“The freckled pig has escaped again, Miss!” shouted Irish Molly.
Miss Catforth tutted, and continued planting her violets. “Well go and catch her,” she called back.
But she knew the request was in vain. The girl was a powerful force in the kitchen, no denying it – an excellent cook – but she had no way with animals at all, unless they were about to be put on a plate. She was afraid of the pig, and it would get up to no good, left alone.
“Oh, Miss! The piglets are all out, now, too!”
Motherhood had rendered the pig wilful, and it had learned to lift the latch on its pen. No number of ingenious fastenings could keep the creature inside these days. And now she had taught the piglets to do it, too.
“Miss, Miss! They are all in the turnip store now.”
This was too much. Miss Catforth set down her trowel, stood up, and called, “Molly, go and fetch Rodney to help. Go now!”
It was very inconvenient, what with Lord Plunket due to visit that afternoon. Bad enough, she thought, that she had to plant her own violets, without having to chase pigs, too. So unladylike! What would his lordship think if he heard of it? It would seem she was in charge of a most incompetent and chaotic household. But times were hard for Miss Catforth. She needed and desired Lord Plunket’s patronage and support, or the whole farm would go to rack and ruin. She had nothing much left but the land and her good name.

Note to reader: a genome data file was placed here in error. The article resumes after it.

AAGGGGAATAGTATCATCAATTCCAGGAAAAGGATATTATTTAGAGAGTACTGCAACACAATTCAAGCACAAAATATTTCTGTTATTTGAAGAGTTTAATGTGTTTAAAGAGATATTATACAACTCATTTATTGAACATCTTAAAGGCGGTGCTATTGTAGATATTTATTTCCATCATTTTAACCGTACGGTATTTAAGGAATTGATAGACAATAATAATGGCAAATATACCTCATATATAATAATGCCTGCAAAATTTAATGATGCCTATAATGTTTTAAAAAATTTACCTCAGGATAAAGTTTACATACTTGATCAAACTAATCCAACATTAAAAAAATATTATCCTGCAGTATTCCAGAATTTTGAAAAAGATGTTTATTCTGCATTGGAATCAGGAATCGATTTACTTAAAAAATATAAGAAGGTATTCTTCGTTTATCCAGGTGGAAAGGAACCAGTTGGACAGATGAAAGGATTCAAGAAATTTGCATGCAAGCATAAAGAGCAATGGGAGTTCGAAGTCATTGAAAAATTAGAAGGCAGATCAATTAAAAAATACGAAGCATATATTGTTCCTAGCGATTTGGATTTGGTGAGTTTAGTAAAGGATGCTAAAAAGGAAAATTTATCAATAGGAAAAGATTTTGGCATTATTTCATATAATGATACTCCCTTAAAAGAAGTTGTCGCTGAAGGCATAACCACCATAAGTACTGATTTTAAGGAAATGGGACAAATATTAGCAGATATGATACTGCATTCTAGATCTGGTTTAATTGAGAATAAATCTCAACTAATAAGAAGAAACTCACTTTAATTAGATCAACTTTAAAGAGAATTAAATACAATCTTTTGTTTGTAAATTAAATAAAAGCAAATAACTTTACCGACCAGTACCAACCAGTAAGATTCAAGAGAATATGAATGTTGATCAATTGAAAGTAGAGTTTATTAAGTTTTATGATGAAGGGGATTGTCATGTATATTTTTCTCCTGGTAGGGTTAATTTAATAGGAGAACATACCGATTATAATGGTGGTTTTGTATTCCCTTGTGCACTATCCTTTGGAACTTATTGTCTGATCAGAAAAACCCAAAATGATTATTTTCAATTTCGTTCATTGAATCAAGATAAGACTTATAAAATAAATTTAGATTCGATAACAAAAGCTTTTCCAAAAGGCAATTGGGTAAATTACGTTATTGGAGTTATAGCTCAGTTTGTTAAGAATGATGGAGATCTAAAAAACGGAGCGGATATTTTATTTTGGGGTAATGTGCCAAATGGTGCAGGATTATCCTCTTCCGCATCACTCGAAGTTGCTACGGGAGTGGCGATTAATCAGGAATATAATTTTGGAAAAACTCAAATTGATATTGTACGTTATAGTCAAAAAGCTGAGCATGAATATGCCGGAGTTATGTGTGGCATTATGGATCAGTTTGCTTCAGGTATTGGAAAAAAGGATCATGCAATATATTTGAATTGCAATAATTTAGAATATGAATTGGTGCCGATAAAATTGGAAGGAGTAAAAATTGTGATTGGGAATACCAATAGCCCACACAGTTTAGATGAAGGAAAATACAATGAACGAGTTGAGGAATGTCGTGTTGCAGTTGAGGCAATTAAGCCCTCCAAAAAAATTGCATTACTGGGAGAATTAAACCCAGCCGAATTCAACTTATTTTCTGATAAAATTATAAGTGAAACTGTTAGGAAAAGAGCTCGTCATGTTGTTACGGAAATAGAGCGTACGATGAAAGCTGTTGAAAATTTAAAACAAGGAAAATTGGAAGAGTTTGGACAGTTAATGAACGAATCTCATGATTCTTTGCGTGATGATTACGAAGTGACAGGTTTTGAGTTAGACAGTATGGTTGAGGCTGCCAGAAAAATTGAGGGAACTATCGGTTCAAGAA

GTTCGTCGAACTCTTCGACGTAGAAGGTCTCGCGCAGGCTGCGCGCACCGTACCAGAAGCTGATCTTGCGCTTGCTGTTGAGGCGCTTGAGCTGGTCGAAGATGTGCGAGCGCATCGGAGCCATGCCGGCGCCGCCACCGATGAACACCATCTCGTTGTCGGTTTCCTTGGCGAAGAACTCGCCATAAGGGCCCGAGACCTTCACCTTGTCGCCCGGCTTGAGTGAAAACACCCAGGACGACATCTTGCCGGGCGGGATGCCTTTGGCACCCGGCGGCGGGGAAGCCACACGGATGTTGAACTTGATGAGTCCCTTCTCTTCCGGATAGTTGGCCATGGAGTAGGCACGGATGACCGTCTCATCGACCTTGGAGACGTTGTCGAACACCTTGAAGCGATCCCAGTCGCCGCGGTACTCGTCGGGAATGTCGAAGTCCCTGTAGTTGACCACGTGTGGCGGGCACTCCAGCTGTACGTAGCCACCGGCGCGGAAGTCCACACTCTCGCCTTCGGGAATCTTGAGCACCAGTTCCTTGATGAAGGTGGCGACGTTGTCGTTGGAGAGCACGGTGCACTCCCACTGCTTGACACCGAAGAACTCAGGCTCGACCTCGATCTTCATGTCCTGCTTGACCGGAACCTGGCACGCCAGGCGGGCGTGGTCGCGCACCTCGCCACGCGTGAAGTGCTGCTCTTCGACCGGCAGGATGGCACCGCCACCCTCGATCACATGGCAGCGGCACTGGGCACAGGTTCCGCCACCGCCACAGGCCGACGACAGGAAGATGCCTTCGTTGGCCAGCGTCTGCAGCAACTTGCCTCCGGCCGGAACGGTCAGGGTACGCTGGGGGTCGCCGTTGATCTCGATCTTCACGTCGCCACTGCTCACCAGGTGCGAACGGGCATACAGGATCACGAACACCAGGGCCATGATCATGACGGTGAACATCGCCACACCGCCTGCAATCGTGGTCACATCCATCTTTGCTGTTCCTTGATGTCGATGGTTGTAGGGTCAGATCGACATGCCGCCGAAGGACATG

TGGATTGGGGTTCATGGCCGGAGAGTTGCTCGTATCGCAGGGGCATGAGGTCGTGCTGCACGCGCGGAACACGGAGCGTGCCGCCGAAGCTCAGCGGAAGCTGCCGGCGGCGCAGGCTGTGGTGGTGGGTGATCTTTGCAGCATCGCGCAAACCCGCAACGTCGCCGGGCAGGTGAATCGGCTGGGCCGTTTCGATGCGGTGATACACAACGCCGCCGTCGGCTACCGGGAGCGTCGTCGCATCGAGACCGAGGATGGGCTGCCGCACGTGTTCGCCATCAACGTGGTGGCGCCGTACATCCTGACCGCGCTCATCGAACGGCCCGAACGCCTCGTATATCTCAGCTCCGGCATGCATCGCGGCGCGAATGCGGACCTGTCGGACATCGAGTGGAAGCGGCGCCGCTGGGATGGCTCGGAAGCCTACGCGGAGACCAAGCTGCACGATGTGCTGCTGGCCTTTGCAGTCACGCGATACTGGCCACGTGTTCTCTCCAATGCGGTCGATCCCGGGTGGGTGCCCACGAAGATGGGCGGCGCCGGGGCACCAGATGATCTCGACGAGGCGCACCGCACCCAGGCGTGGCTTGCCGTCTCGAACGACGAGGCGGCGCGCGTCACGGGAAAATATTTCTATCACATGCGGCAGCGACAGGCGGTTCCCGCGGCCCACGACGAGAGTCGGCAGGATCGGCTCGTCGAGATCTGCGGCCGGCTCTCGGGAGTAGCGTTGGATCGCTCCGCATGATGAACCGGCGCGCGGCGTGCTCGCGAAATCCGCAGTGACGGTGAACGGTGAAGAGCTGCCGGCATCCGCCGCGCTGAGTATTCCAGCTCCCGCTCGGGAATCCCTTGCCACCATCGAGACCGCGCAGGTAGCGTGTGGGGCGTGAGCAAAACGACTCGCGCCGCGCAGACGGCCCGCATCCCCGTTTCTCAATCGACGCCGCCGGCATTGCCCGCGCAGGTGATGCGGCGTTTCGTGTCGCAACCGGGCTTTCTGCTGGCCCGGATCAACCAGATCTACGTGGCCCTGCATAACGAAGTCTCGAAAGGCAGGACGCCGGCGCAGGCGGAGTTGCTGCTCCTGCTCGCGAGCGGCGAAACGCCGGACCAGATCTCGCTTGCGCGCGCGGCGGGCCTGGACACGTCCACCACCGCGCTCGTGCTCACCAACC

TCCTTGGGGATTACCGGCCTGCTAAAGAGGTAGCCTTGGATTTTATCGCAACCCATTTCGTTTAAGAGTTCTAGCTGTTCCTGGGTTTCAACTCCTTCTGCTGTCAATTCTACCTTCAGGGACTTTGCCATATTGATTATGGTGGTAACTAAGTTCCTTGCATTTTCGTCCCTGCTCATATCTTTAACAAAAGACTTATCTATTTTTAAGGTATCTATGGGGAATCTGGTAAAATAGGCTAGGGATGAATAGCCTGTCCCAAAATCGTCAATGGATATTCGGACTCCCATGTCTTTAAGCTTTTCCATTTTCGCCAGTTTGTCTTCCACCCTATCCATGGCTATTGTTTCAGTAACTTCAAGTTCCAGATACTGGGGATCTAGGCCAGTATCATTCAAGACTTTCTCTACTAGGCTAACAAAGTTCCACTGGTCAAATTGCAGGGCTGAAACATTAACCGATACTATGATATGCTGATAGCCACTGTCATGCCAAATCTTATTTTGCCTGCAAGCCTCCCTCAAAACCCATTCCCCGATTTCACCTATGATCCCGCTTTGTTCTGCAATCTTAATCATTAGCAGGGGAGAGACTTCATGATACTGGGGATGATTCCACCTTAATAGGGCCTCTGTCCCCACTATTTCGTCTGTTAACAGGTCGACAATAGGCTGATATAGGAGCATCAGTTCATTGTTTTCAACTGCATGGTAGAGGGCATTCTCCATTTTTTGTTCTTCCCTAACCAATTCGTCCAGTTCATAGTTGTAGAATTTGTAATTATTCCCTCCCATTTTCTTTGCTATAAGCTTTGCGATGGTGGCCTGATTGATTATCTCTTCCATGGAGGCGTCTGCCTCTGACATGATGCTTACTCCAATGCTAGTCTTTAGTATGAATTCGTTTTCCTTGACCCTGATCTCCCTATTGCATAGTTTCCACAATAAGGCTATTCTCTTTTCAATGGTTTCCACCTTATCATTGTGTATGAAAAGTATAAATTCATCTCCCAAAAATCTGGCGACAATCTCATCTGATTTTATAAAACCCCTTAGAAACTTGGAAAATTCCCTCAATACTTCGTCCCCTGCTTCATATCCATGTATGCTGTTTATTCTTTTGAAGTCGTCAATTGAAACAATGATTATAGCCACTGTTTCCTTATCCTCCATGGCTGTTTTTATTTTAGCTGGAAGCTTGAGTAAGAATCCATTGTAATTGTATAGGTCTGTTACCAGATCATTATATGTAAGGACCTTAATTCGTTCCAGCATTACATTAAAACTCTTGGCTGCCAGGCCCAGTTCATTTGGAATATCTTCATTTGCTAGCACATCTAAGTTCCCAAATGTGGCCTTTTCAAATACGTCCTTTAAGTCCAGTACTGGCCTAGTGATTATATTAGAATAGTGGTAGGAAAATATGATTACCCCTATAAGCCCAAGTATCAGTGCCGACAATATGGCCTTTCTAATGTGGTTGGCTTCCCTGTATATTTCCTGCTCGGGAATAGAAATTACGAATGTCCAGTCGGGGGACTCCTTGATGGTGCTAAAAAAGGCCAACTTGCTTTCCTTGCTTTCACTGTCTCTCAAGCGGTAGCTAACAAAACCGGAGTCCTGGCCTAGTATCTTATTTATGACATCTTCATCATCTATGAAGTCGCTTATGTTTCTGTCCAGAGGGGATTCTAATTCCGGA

In the meantime, she must get those pigs out of the turnips. In the distance she could hear Irish Molly bawling for Rodney to come out of the fields and catch the pigs, if he pleased. Useless girl.
The freckled pig, its mouth full of turnip, looked up at her with a defiant and beady eye. Miss Catforth clapped her hands and shooed. The pig continued eating, the half-grown piglets scurrying round about and squealing.
“To the devil with you!” she shouted in frustration and turned to find herself nose to nose with Lord Plunket himself.
“Oh, sir!” she said, regarding his smart visiting clothes, and her own grubby gardening smock. “I had thought you were arriving later.”
“Evidently,” said his lordship, kindly. “Now, may I be of assistance? I have some experience of pigs. Tricky blighters…”
And together they rounded up the freckled pig and all the piglets, and retreated indoors muddied, but arm in arm for tea. Perhaps, thought Miss Catforth, an escapologist pig is not such a bad thing for a single woman to possess!
The pig herself, mindful of her next exit, already had her nose under the latch.